The Star Wars Kid is Ghyslain Raza, a portly 14-year-old in November 20021 when he videotaped himself imitating Jedi moves with an ersatz Darth Maul-style lightsaber. He was not particularly a Star Wars fan; he was trying to work out the special effects sequence for a class project. Unfortunately, the recording was on the same tape as other class project footage, and that tape was in a camcorder stored in a class at the private Séminaire Saint-Joseph school in Trois Rivières, Quebec.

Some classmates stole it.

Four teens-- Michael Caron, Francois René Labarre, Jérôme Laflamme, and Jean-Michel Rheault-- digitized the material and put it on the World Wide Web in 2003, with an invitation to add humorous and insulting commentary. The footage found a receptive audience, and its reluctant star found himself dubbed "the Star Wars Kid." Other sites copied the material, often adding sound effects (such as flatulence), insulting titles (such as Dork Lord), captions, and special effects. By the summer of 2003, millions of people had viewed the material (The Globe and Mail July 23 2003 A2).

The Star Wars Kid has also received sympathetic responses; one online group raised money and bought him an Apple iPod. Others established an online petition asking that George Lucas give the Kid a cameo role in Revenge of the Sith. While this did not succeed, in 2004 the Kid's unlicensed likeness appeared in the game Tony Hawk Underground 2. Parodies and allusions to the sequence have appeared in a number of media sources, and TV shows as diverse as South Park and Arrested Development

The videotape's young star left school amidst widespread mockery and has received counselling. His family launched a lawsuit against the families of the four teenagers responsible, claiming they maliciously made the boy a laughingstock, and that the family incurred considerable expenses as a result. Entered into evidence were several of their online chats, which demonstrate a general lack of remorse and an apparent plot to acquire the boy's iPod. In April of 2005, the week before the civil trial would have started, the parties reached an out-of-court settlement for an undisclosed amount.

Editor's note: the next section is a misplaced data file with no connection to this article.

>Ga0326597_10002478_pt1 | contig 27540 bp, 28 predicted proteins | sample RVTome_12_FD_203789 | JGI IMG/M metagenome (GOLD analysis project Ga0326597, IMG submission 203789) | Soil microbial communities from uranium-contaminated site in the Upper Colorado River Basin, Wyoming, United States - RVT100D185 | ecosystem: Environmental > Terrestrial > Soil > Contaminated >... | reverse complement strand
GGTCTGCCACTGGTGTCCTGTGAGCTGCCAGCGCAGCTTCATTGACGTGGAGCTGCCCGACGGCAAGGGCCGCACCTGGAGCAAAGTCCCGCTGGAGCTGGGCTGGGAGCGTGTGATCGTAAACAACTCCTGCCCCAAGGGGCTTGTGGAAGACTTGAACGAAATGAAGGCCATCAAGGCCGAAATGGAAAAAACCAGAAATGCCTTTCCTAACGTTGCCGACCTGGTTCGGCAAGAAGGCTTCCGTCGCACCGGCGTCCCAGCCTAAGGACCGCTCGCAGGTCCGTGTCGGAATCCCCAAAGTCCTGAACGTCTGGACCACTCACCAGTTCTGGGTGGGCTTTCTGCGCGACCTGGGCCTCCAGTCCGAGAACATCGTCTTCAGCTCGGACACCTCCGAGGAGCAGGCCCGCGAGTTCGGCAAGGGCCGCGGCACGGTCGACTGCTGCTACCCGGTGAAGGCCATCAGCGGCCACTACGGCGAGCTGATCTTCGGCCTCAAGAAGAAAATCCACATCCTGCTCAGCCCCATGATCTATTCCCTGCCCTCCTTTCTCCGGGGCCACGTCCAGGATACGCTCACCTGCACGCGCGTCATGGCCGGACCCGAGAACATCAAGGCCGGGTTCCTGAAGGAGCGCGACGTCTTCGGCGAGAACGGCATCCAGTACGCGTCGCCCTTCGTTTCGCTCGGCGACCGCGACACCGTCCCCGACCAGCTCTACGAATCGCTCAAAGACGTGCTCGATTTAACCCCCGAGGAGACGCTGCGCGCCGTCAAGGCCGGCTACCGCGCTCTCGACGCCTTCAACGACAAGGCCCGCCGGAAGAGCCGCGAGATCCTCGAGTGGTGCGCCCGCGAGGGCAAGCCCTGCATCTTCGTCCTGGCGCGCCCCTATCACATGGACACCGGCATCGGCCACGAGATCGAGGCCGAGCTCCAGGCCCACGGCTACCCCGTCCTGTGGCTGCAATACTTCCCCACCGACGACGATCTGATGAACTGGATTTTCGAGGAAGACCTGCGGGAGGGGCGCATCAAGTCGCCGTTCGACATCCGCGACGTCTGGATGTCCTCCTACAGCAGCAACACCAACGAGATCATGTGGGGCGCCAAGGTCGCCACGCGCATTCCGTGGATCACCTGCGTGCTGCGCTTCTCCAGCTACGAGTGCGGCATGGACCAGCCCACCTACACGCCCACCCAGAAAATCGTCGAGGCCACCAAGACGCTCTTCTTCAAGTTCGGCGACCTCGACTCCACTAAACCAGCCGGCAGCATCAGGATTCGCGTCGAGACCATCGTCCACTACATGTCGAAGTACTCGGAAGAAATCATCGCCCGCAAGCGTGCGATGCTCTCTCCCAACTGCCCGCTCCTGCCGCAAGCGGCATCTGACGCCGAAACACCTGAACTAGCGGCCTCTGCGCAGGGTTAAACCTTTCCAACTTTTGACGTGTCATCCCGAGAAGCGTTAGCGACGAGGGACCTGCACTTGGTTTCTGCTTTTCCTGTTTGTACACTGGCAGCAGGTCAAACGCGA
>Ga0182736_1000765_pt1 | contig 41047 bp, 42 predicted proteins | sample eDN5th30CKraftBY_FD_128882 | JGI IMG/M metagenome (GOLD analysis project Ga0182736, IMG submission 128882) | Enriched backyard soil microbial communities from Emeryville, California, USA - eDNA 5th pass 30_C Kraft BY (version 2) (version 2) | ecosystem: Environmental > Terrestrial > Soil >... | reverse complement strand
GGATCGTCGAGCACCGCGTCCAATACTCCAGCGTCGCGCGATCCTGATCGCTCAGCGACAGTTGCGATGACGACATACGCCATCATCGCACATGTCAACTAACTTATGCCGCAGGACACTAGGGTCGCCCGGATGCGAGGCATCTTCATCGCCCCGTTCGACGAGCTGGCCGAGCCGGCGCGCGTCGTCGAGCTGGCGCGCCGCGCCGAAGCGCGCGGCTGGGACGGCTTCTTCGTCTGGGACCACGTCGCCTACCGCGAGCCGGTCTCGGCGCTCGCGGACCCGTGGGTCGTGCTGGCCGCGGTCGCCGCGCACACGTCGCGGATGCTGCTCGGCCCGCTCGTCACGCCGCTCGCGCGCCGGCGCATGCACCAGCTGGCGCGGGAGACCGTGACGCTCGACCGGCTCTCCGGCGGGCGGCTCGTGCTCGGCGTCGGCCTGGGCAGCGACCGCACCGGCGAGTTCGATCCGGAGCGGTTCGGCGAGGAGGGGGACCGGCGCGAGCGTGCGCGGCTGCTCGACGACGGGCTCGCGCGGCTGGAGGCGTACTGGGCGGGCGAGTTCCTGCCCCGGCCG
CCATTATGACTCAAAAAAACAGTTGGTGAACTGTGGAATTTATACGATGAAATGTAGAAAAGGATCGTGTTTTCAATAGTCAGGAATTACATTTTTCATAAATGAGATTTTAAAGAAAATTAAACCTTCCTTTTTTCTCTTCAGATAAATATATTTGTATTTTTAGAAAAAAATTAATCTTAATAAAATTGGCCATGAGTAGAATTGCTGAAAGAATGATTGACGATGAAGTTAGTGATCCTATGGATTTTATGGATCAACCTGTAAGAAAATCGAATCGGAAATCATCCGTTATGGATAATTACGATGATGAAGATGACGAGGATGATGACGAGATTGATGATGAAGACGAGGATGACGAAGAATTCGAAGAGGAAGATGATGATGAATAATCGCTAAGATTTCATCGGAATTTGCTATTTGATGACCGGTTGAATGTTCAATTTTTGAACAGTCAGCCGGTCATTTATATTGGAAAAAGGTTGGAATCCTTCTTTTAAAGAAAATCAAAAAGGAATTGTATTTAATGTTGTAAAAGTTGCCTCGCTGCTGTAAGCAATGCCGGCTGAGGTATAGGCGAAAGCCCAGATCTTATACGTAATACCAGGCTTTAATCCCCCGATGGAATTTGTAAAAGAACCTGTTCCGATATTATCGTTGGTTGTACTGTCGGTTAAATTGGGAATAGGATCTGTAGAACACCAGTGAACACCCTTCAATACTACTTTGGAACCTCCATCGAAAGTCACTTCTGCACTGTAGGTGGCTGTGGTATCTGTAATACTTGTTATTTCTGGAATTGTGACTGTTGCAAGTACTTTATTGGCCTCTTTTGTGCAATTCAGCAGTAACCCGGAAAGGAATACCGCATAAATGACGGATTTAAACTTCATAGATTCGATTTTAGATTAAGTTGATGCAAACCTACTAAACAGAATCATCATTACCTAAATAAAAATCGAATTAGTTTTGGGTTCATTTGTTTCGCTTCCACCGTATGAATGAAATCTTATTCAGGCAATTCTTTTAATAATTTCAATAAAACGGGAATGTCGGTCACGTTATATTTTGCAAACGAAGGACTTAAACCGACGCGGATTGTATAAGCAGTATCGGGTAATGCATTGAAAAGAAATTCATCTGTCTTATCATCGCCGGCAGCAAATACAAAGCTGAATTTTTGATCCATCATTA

Whatever conclusions one reaches, the Star Wars Kid serves as another reminder that the Internet has changed the nature of everything, including adolescent cruelty and humiliation.

1. He was still fourteen when he made the tape; he was fifteen by the time it became famous.

Update 2013: Raza finally gave an interview in May 27, 2013 issue of the Canadian newsmagazine Maclean's. A recent law school graduate, he wanted to put to rest hundreds of false reports, including claims he committed suicide, had been placed in a psychiatric institute, or died in a bizarre accident. He wants victims of cyberbulling to know that it gets better, and believes that we must take online bulling more seriously. He feels some positive steps have been taken since the time of the video.

Update 2022: Raza was heavily involved with the 2022 documentary, Star Wars Kid: The Rise of the Digital Shadows, which examines the video as a precursor to many aspects of twenty-first century digital culture.

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